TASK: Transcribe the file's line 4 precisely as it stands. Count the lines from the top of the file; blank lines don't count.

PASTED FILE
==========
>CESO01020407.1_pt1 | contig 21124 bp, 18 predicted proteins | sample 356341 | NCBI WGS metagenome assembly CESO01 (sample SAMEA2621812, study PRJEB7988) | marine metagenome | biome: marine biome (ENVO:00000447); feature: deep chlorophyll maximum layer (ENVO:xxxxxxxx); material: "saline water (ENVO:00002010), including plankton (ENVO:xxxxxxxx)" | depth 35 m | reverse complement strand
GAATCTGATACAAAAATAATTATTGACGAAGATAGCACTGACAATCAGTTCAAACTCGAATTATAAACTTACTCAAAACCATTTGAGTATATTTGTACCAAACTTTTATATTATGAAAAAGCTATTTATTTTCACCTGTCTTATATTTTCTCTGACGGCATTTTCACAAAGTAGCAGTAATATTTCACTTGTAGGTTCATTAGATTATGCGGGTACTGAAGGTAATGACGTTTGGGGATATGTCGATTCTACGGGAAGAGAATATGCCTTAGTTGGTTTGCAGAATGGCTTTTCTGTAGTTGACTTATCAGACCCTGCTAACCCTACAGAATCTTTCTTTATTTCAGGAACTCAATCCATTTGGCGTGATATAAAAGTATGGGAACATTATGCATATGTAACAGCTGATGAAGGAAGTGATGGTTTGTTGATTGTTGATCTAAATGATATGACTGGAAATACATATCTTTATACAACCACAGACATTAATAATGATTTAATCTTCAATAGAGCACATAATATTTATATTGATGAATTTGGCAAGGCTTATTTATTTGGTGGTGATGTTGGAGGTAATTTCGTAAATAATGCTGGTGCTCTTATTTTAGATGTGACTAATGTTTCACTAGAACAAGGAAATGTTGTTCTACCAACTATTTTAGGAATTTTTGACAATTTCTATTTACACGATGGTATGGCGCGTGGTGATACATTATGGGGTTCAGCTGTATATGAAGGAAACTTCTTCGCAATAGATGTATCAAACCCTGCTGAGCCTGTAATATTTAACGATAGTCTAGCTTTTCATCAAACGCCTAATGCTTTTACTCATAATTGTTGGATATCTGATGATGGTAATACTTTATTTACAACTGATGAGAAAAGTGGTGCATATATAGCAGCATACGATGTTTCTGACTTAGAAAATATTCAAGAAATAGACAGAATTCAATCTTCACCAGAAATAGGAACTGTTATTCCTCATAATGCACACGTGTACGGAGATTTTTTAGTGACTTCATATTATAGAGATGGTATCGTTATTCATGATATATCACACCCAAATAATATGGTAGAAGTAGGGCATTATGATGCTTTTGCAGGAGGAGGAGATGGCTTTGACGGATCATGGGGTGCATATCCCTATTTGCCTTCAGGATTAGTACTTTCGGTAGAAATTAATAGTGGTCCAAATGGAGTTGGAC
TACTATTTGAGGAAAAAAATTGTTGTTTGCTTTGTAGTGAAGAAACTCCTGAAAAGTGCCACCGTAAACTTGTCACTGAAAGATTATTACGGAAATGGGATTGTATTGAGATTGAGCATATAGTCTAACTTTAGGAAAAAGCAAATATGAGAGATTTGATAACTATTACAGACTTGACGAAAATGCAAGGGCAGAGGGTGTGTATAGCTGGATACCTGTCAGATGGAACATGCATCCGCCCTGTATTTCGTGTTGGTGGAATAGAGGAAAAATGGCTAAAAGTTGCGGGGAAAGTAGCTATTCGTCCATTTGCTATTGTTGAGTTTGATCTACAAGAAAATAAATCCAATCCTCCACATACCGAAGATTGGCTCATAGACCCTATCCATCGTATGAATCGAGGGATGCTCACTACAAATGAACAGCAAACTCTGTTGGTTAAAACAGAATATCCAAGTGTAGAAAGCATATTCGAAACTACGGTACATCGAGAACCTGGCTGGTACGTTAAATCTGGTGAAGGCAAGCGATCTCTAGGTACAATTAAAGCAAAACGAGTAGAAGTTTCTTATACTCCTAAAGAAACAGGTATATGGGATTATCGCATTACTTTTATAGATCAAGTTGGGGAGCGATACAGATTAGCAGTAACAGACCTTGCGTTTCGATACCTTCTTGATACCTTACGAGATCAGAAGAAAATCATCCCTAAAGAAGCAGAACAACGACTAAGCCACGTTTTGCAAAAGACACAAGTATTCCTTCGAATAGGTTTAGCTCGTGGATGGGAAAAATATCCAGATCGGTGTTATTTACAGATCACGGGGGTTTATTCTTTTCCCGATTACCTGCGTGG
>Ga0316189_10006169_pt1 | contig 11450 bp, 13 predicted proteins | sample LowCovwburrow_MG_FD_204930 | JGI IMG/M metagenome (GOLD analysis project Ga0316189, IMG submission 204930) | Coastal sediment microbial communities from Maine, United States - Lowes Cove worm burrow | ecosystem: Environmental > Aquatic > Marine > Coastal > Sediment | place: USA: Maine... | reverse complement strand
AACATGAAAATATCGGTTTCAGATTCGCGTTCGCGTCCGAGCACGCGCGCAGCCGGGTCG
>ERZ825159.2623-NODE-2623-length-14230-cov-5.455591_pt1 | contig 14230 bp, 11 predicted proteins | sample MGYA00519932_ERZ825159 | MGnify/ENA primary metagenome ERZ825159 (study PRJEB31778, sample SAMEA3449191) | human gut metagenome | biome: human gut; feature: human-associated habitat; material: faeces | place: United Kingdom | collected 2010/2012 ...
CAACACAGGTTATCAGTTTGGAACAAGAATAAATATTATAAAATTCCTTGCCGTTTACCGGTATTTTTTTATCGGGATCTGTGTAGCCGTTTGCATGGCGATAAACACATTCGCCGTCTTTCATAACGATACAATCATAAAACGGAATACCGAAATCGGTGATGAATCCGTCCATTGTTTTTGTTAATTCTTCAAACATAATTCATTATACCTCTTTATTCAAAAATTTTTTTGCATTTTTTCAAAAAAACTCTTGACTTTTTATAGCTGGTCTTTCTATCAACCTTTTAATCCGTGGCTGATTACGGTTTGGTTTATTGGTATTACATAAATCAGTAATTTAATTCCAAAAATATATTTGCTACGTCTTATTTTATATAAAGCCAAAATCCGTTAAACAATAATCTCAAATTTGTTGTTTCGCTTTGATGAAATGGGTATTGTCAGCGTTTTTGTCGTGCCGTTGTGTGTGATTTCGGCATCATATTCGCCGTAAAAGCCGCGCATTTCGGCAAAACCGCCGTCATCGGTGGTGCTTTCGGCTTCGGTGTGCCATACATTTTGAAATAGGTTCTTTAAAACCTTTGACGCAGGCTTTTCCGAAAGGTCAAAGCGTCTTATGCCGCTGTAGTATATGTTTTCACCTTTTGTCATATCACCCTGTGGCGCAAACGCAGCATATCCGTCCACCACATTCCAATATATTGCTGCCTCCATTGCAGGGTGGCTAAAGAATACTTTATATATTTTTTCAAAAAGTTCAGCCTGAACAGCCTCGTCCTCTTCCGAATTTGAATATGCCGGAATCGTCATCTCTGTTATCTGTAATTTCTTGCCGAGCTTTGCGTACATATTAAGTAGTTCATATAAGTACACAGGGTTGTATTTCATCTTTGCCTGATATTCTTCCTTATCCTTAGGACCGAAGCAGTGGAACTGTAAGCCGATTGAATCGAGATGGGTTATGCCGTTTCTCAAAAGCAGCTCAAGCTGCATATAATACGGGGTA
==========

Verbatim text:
>Ga0316189_10006169_pt1 | contig 11450 bp, 13 predicted proteins | sample LowCovwburrow_MG_FD_204930 | JGI IMG/M metagenome (GOLD analysis project Ga0316189, IMG submission 204930) | Coastal sediment microbial communities from Maine, United States - Lowes Cove worm burrow | ecosystem: Environmental > Aquatic > Marine > Coastal > Sediment | place: USA: Maine... | reverse complement strand